Above inflation rate rise and state government cost shifting

This year's rate rise will be 6.9%. Above inflation increases put a disproportionate burden on people on low incomes and is not something council should do lightly. I voted against this because there are some areas of the the city's expenditure that I think should have been looked at before committing to such an increase.

In particular I'm not convinced of the scale of spending in some areas of marketing, economic development, events management (which has gone up by 27%), and corporate networking functions. An example of the latter is the Strategic Imperatives Function this August that will cost $18,000. Some of these functions have featured really interesting speakers specialising in urban design; but I'd like to see more of them done as open public meetings at the Town Hall rather than invite-only VIP wine-and-dine events.

In practice the rates rise will actually be higher than the headline figure of 6.9% because the base figure on which rates are calculated has also been adjusted. Every three years Landgate (formerly the Valuer General) does a Gross Rental Valuation on properties across the state. This valuation fluctuates with property prices. Across Fremantle the value of residential of property has increased by an average of 40%. The Hilton average is a bit higher than this, and Samson a bit lower. Relative to last year's figure, residential rates will increase by an average of 12%.

Other budget items
I'll put up a summary of the budget on my blog soon, particularly how it affects Hilton and Samson. Some of the really good budget initiatives include a revamped visitors centre, a disability access ramp for the swimming pool, funding for the bike plan and a coordinator for the newly renovated Hilton PCYC-Progress Hall centre.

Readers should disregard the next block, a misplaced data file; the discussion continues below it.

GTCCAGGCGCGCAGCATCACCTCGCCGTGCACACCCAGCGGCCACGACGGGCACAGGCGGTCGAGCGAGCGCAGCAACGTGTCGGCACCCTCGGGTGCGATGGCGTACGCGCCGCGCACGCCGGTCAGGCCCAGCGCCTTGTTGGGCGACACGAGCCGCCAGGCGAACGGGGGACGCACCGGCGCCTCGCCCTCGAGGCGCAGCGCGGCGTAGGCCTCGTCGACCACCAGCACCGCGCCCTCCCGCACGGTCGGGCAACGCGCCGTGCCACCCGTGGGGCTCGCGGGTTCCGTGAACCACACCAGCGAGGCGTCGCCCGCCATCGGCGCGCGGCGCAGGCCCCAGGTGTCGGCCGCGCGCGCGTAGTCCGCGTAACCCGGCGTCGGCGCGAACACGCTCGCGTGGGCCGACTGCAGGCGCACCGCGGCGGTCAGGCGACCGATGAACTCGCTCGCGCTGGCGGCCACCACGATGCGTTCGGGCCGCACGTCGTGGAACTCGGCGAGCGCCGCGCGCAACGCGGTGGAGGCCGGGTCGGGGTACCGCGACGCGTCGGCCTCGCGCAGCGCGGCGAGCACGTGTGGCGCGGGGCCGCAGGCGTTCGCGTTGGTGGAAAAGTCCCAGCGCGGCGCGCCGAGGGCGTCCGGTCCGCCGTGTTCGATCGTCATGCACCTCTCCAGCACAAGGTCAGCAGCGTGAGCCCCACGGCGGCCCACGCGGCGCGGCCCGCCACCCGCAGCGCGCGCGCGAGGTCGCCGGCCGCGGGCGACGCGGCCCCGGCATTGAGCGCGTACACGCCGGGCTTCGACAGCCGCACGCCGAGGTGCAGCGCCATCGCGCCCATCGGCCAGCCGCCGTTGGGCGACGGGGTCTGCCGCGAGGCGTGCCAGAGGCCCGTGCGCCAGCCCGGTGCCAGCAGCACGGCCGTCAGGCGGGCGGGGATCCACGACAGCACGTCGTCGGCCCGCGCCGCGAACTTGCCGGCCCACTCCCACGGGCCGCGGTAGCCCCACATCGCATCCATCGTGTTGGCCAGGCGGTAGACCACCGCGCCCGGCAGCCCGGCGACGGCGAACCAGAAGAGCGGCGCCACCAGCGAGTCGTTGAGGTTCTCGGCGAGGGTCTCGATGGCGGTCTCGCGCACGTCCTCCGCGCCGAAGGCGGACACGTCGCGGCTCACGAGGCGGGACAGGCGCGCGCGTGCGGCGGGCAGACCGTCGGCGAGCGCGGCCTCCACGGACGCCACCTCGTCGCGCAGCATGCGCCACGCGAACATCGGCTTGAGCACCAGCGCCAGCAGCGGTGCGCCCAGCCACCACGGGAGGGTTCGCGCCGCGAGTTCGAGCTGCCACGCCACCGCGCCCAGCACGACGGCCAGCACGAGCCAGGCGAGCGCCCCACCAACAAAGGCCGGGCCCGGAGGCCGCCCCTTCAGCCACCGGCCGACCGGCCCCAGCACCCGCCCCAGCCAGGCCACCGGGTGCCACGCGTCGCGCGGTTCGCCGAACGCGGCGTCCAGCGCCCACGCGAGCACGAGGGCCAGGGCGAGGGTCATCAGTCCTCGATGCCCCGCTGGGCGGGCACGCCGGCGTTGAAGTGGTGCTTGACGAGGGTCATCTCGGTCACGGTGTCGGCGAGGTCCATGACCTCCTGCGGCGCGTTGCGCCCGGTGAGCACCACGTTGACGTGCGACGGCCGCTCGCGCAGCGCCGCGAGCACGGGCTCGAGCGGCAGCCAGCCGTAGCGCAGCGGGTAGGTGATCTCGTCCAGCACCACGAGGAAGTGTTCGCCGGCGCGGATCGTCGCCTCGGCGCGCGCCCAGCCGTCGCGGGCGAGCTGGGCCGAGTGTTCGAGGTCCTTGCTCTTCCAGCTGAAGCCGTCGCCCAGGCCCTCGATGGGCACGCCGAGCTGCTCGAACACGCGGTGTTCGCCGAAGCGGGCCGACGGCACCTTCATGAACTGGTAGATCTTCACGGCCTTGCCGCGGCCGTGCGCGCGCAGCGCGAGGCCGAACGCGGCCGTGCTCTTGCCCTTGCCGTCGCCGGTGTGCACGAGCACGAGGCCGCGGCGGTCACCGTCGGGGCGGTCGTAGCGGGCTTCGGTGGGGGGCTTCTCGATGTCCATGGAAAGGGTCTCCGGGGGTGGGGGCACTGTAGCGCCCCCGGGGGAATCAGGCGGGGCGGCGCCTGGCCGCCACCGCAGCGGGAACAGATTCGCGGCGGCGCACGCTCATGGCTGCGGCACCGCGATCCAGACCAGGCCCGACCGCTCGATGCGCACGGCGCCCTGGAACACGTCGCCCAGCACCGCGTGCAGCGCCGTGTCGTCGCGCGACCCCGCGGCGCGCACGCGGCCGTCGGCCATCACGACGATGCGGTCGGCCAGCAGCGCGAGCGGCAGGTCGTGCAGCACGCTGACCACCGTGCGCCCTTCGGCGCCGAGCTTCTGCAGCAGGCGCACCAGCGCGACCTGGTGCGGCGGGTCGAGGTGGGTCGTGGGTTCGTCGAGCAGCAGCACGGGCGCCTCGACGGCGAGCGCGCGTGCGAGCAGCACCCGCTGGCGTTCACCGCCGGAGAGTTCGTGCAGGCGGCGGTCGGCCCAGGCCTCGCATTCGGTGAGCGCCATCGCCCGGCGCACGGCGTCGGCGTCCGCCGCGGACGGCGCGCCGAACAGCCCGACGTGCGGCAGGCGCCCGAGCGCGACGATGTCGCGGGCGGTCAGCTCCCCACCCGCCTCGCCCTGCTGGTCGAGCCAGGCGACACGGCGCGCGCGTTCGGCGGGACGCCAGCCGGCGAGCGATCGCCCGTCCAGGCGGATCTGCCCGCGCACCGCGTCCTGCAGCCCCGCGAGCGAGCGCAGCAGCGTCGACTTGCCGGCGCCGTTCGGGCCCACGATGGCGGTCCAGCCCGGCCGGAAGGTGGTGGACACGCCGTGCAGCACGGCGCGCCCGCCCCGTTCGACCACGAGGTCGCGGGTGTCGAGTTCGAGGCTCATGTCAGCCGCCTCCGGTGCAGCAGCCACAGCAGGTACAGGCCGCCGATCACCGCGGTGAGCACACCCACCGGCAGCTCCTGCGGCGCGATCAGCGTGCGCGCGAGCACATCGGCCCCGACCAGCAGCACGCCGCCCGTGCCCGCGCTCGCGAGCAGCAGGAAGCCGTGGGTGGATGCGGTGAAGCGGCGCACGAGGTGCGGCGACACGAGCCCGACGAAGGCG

Barnett: putting the squeeze on local government and residents
State government cost shifting puts a massive pressure on local government to increase rates. The city will be copping an above inflation electricity price hike like everyone else, but the tariff for street lighting has gone up by a whopping 30%. To rub salt in the wounds, they're winding back the under ground power program and slashing the feed-in tariff for residents with solar panels.

Meanwhile they made a big show of increasing funding to contracted private not-for-profit organisations that provide community services. But local governments that also provide these services on behalf of the state will not get the increase. They say we should just squeeze the money out of residents instead. Over a three year period this funding shortfall is equivalent to over $300,000.

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